The need to draw may be hardwired into the human brain.
When I worked for the Panama Canal Commission–the US agency that ran the Panama Canal before it was transferred back to Panama in the year 2000–I would often glance over at the general counsel’s legal pad and notice that the margins were filled with doodles.
As he took notes during meetings or phone calls, or as he strategized on how to handle a legal case, he would also doodle. Since he painted during his free time, his doodles were quite good.
It turns out that he was on to something. While doodling tends to get a bad rap–in school teachers often reprimand students who are doodling and exhort them to stop goofing off and pay attention–recent studies have found that doodling has many benefits. Among other things, doodling is associated with more effective learning, increased productivity, and better performance. In addition, you don’t have to be an accomplished painter–or even know how to draw–in order to start doodling.
Below you’ll find several benefits of doodling, and some tips on how to get started making your own doodles.
Seven Benefits of Doodling
Doodles are spontaneous uncensored marks that are made quickly and can take many forms, from abstract patterns or designs to images of concrete objects. However, these marks are far being the mindless scribbles of a distracted mind. Doodling has cognitive and emotional benefits.
Here are seven benefits of doodling:
1. Doodling Helps You Concentrate.
In a study published in 2009 in the journal Applied Cognitive Psychology, psychologist Jackie Andrade of the University of Plymouth in southern England showed that, after a lecture or a meeting, those who doodled remembered more information than the non-doodlers. In the study, Andrade separated 40 participants into two groups of 20 each.
All 40 participants had just finished an unrelated psychological experiment, and they were tired and wanted to go home. However, they were asked to spend five more minutes on another experiment.
As part of this additional experiment they were asked to listen to a 2½-minute voicemail in which the speaker rambled on about several different topics, and also spoke about a birthday party and who was invited. The voicemail was extremely boring and monotonous, by design.
Twenty of the experiment participants were asked to quickly shade in some little squares and circles on a piece of paper while they listened. The other 20 didn’t doodle. All of the participants were asked to write down the names of those coming to the party as they listened to the voicemail. This meant that the doodlers were switching between doodling and writing down the names of the guests.
Afterwards, the papers were removed and the 40 volunteers were asked to recall the names of the people attending the party, as well as some of the other information included in the voicemail. The doodlers recalled 7.5 pieces of information (out of 16 total) on average, which was 29% more than the average of 5.8 recalled by the nondoodlers. In other words, doodling helps you to concentrate.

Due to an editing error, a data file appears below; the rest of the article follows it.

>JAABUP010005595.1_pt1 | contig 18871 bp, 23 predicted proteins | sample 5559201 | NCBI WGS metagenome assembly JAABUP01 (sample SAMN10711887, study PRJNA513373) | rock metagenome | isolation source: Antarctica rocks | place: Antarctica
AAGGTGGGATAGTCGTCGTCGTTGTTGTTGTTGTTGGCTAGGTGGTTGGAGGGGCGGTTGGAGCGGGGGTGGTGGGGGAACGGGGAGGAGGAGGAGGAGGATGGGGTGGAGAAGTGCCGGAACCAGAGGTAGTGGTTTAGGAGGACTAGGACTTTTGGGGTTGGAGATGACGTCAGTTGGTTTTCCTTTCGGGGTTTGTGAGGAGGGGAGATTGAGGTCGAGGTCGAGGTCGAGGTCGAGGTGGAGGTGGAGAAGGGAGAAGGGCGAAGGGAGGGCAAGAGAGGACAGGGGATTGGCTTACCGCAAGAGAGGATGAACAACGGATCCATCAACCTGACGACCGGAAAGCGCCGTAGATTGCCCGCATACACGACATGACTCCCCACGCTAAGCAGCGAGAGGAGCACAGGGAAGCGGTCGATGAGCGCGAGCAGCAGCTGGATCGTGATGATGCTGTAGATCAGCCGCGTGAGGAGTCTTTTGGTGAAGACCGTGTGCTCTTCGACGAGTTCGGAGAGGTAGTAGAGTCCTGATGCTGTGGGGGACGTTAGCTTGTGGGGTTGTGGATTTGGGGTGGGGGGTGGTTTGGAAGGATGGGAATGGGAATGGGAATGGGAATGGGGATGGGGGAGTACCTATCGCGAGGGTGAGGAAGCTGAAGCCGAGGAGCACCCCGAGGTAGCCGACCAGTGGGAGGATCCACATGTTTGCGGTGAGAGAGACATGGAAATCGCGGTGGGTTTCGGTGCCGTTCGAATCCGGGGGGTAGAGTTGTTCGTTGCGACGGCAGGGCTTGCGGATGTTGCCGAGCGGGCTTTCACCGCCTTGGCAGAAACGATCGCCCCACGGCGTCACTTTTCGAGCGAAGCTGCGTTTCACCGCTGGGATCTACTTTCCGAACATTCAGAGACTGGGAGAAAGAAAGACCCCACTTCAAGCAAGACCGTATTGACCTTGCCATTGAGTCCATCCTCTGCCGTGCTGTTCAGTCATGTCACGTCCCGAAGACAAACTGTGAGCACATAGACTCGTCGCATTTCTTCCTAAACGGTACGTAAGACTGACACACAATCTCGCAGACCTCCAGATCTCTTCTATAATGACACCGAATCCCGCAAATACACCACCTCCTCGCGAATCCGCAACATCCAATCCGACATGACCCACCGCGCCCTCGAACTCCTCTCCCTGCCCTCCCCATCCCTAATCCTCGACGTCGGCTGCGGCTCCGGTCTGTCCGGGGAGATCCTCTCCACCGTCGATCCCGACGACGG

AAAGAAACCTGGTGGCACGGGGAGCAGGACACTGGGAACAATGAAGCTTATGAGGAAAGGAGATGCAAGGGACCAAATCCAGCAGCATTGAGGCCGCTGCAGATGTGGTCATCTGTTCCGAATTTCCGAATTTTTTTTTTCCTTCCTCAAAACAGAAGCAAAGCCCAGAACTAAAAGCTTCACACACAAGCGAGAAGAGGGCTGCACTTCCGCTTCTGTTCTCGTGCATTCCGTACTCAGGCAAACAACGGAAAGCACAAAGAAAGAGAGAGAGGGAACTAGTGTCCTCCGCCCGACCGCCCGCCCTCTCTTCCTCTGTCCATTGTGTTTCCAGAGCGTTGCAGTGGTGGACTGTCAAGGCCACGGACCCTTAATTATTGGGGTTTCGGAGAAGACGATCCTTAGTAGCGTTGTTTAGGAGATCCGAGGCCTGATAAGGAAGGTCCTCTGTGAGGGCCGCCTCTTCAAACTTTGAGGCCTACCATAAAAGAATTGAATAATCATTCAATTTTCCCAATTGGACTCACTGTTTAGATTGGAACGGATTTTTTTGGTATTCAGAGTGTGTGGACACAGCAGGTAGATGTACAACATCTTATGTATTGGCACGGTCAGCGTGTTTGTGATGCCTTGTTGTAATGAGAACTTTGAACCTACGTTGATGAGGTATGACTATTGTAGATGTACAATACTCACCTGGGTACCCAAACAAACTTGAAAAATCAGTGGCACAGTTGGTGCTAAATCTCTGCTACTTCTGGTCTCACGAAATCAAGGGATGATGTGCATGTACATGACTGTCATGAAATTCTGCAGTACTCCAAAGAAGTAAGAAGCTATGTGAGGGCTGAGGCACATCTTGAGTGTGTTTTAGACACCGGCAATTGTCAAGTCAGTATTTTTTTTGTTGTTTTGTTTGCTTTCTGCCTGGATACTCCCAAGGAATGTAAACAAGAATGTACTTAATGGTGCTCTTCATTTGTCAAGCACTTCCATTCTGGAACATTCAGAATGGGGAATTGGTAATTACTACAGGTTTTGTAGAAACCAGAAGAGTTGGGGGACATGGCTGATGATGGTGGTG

Andrade theorizes that doodling helps you to concentrate because it requires enough cognitive effort to keep you from daydreaming, and yet not enough to prevent you from paying attention to what is going on around you. In other words, one of the benefits of doodling is that it helps you to anchor your attention and stay engaged instead of zoning out.
2. Doodling Can Help Spur Creative Insight.
According to Sunni Brown, author of “The Doodle Revolution: Unlock the Power to Think Differently“, doodling is thought to stimulate areas of the brain which normally remain dormant when you’re just in linguistic mode. This can help you to analyze information differently.
According to Brown, when you doodle “you are lighting up different networks in the brain” and “engaging different information.” This can lead to “ah-ha” moments when the solution to a problem you’ve been struggling with suddenly becomes evident.
In fact, Brown’s professional work includes training company managers to translate ideas and concepts into doodles–or visual language– in order to spark ideas and improve communication.
Doodling is thinking in pictures. The next time you’re stuck on a problem, try expressing the problem as a doodle and notice what ideas pop up into your mind.
3. Doodling Can Help Process Emotions.
Emerging studies show that art expression may help individuals reconnect thinking and feeling. While journaling is a great way to get in touch with your thoughts and feelings, you can get even better results if you add doodles to your journal entries. After all, doodles can help you to recognize and express your emotions.
4. Doodling Alleviates Stress.
In my post on ways to play more and have more fun as adults, I encourage you to get a coloring book for adults. But coloring books aren’t just for fun. The stress-busting benefits of coloring books have been proven to calm the amygdala, the part of the brain that controls our fight or flight response.
However, doodling might be even better than coloring books for getting stress under control because of its simplicity.